I cancelled my Twitter account today after last weekend’s intolerable abuse of three English football players in the Euro 2020 final. I’m not going to get into that. All right-minded people condemn the abuse. But I did want to explain why I felt the need to leave Twitter.
Doing so isn’t really a hardship. And with just over 500 people ‘following’ me, it’s not going to shake its foundations. But as many use it as their primary social media platform, I wanted to explain my reasoning. But it’s a personal decision with no judgements attached to those still using it.
I’m also aware that, by using Facebook, I’m inconsistent. I mostly use Facebook to stay in contact with friends and family. It is private to me, so only those who are friends can see my messages etc. And my friends are accountable – if they post racist views, I unfriend them. For me, this is an important distinction. I wish Facebook would do more, and hope they will be forced to. But for now, the mental support I get from staying so easily in touch with those close to me outweighs my moral doubts about its business model.
I’ve worked in websites, as a senior editor, for a decade. I’ve overseen comments sections, message boards, membership models etc. And been in high level discussions and done regular media law courses covering the internet and social media. In my opinion, greed is the only thing stopping Twitter (and other ‘social’ sites) from doing the right thing.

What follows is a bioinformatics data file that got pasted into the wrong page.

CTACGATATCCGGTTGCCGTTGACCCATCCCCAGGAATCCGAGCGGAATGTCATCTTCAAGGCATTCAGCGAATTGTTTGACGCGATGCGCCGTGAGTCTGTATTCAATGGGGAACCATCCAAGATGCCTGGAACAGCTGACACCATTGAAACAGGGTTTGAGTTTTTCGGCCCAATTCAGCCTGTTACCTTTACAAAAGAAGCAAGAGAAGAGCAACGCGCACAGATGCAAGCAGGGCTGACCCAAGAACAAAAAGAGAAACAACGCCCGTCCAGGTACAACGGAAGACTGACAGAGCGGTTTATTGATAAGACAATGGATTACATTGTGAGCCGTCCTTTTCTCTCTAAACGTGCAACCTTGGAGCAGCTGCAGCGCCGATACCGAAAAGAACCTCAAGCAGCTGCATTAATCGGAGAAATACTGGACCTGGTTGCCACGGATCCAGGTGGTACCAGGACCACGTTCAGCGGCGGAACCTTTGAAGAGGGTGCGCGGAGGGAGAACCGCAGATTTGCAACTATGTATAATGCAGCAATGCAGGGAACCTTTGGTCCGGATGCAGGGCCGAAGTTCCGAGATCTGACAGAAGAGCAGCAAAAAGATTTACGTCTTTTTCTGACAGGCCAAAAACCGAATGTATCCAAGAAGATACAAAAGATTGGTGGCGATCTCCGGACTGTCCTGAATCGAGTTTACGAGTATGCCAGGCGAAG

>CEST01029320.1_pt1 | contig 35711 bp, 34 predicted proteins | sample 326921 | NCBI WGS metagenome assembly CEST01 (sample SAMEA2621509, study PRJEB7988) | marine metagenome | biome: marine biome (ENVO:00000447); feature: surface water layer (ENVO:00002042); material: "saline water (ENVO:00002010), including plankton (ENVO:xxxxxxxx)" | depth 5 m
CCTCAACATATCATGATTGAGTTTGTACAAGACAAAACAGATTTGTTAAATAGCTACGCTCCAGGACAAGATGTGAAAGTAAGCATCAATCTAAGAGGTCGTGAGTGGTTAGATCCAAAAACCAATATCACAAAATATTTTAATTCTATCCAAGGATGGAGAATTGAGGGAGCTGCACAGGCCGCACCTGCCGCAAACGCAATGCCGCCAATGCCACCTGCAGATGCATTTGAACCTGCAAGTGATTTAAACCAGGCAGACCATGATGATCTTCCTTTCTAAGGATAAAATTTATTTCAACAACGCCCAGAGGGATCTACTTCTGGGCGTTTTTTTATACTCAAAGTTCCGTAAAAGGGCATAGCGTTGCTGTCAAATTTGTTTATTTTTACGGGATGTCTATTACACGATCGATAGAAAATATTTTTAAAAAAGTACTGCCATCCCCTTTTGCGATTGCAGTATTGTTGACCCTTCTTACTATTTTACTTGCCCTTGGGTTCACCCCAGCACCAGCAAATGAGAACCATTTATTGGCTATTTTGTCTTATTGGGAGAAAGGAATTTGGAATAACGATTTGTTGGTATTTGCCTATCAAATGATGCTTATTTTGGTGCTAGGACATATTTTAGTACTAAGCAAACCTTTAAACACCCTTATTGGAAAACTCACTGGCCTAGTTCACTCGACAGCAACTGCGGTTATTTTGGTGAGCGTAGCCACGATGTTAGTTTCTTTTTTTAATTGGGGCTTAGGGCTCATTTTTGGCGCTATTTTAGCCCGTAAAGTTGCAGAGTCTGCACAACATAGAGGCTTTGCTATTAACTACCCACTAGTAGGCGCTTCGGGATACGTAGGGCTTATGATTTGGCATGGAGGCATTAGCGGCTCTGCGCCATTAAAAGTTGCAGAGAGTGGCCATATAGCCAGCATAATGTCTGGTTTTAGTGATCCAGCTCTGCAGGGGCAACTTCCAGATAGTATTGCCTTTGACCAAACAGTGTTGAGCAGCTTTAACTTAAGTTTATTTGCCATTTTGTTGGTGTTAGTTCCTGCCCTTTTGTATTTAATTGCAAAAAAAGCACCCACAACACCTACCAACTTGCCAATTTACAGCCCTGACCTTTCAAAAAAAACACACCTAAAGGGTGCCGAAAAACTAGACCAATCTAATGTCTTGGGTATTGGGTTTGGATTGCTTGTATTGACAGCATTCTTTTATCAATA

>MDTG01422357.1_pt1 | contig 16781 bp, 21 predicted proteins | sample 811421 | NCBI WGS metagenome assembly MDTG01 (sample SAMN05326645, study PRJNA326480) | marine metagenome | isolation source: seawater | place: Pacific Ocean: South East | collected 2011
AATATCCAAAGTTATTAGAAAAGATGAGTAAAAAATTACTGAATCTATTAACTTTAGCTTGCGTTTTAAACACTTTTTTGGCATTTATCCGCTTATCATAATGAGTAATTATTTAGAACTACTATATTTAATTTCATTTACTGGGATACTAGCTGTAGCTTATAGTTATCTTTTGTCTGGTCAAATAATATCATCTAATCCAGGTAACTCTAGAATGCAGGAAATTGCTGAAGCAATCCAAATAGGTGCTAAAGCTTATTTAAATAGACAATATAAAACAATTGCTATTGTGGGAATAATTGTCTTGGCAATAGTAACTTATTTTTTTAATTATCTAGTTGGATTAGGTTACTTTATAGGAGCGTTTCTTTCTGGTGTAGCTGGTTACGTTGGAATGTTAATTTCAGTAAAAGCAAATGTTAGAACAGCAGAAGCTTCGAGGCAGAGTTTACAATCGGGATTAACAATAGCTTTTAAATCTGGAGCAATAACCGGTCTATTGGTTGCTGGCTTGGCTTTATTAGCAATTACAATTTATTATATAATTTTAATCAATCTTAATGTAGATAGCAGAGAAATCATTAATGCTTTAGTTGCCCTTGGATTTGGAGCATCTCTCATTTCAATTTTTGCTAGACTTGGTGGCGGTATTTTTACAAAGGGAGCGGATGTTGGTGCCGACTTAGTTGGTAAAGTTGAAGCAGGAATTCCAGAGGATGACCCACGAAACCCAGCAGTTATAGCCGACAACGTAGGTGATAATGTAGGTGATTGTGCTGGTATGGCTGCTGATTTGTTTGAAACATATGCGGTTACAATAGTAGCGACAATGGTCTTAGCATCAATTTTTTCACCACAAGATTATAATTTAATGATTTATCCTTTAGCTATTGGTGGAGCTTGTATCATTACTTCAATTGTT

Governments keep asking these platforms to tackle the problem. But haven’t legislated, instead wait for these profit-driven global behemoths to self-regulate. Which never, ever happens. It looks like the UK government may finally be forced to pull its finger out after this debacle. But we’ll see. Boris made some of the right noises in PMQs today. But his bluster rarely turns into action when it comes to large corporations – especially at a time when he’s still trying to justify brexit via tax breaks and undisclosed bailouts to secure jobs.
Registration & accountability
It is too easy to create accounts on Twitter. It’s a five-minute process with zero accountability if you later get banned or otherwise punished. This level of anonymity practically encourages poor behaviour. Increased levels of security and scrutiny are clearly available. Just look at banks or other online financial institutions. But yes – all that extra security and accountability costs time and money and would put people off signing up.
And then there’s moderation. You can set up word catchers etc but they’re crude at best and often easy to get around. What you really need is a team of actual people to police this. But, of course, those pesky people want paying don’t they?
And again, the law/government doesn’t help. In theory, those perpetrating social media hate crimes (such as racist abuse) can be prosecuted and face massive fines – even jail time (if you can find them). But Twitter, Facebook etc can’t. They build-in not being responsible for what people write into their terms and conditions. By signing up to use their services, you’re essentially waiving your right to blame them if someone abuses you on their platform.
I’m just tired of it
So I’m walking away. It feels like an insignificant drop in the ocean. But it all adds up. In a week where I’ve felt embarrassed, even ashamed, to be English, I needed to do something. I hope you do something too. And if you’re someone in the board game industry who thinks I can help in some way, in your own battle with any kind of prejudice, please get in contact.